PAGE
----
If you suffer from constant sinus pressure, then you know how debilitating it can be. Sinus pressure can turn a good day completely miserable.
Our clients often do not understand sinus pressure or why it appears, but your sinuses can be trying to tell you something. The key to getting better faster is to listen!
What Are Sinuses?
Researchers are actually unsure why we have sinuses. They theorize that it is to keep the head from being too heavy. The sinuses also affect the tone and depth in your voice.
The sinuses are lined with mucus, which helps keep your nose moist. Having this moisture helps protect you against allergens, pollutants, and dust irrigation.
Sinuses are air-filled spaces that are located in the bones of both the head and face. The sinuses actually continue to grow until you are about age 20.
There are four pairs of sinuses (eight total). They are on either side of your nose, behind and between the eyes, at the back of the nasal cavity, and in the forehead. When you feel sinus pressure, you often have pain in the forehead, eyes, and face.
What Causes Sinus Pressure?
Sinus pressure can be caused by any number of factors. Sinus problems are generally referred to as “sinusitis.” This condition involves having inflamed or swollen tissue that surrounds the sinuses.
The normally air-filled sinuses becoming blocked and fill with fluid, bacteria, or viruses. They can even be home to fungi.
These germs and fluid can combine and ultimately cause a sinus infection in more serious cases.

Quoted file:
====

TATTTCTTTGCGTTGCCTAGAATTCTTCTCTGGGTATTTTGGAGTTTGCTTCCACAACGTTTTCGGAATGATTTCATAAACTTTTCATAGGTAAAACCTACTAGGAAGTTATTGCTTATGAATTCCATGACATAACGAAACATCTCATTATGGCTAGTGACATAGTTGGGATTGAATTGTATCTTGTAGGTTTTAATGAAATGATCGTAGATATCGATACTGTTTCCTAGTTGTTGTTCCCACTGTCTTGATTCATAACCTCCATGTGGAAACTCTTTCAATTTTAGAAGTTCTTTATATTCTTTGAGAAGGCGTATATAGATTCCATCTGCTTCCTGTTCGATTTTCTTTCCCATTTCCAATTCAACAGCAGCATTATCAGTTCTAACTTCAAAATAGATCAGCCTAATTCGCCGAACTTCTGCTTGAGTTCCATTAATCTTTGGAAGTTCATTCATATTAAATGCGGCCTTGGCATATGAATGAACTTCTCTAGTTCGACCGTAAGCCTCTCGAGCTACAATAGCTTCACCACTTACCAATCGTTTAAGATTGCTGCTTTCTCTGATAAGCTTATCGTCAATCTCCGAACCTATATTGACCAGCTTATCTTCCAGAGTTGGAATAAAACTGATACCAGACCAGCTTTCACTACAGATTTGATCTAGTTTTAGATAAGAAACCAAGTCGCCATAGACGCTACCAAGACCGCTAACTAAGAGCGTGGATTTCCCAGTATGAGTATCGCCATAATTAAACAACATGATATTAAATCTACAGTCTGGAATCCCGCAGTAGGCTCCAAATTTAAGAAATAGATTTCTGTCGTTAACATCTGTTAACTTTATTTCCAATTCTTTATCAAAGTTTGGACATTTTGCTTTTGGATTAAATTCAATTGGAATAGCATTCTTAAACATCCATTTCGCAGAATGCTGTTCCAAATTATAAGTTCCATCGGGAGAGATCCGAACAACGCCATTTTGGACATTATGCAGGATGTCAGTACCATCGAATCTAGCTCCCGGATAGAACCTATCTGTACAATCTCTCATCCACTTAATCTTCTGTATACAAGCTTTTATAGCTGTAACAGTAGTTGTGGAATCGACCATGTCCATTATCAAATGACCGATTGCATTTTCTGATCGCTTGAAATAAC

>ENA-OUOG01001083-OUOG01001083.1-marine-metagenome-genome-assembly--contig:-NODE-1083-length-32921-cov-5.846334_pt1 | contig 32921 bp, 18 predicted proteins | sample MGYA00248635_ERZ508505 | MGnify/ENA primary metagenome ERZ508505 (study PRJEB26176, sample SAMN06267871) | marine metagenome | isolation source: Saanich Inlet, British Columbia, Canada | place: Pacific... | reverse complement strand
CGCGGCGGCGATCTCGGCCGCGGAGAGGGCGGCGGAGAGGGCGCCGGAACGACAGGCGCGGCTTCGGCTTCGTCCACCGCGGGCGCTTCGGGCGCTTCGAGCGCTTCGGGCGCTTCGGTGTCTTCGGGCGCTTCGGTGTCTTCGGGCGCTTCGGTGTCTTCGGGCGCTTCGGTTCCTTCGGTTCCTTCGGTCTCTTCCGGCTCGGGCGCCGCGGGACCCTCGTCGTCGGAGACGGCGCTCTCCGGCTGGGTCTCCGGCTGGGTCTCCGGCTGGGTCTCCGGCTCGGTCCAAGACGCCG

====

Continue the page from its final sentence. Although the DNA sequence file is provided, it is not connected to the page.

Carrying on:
The pressure that you feel is usually due to this filling and inflammation of the sinuses. There are several reasons that this could occur:
- The common cold. When you have a cold, you will sometimes produce extra mucus, which can ultimately get trapped in the sinuses, causing pain and pressure. Colds may not cause sinus infections, but they are more likely to be seen together because of all of the extra bacteria that could become trapped in the sinuses when you have a cold.
- Allergic rhinitis. Swelling in the lining of the nose can also cause sinus blockage. This type of swelling is usually caused by seasonal allergies like pollen and dust mites. In fact, allergies are one of the main reasons that you may get sinus infections on a repeated basis.
- Nasal polyps and structural differences. Having polyps develop can definitely increase your risk for sinus pressure. Polyps and structural differences, like having a deviated septum or narrow drainage ducts, decrease the amount of total space in the sinuses. This increases the likelihood of the sinuses filling up.
When to See a Doctor
If you suspect that you have serious sinus problems, like an infection, or have nearly continuous sinus pressure, you may want to see a doctor. An ear, nose, and throat (ENT) doctor can help you determine the cause of your sinus pressure and recommend the best ways to combat it.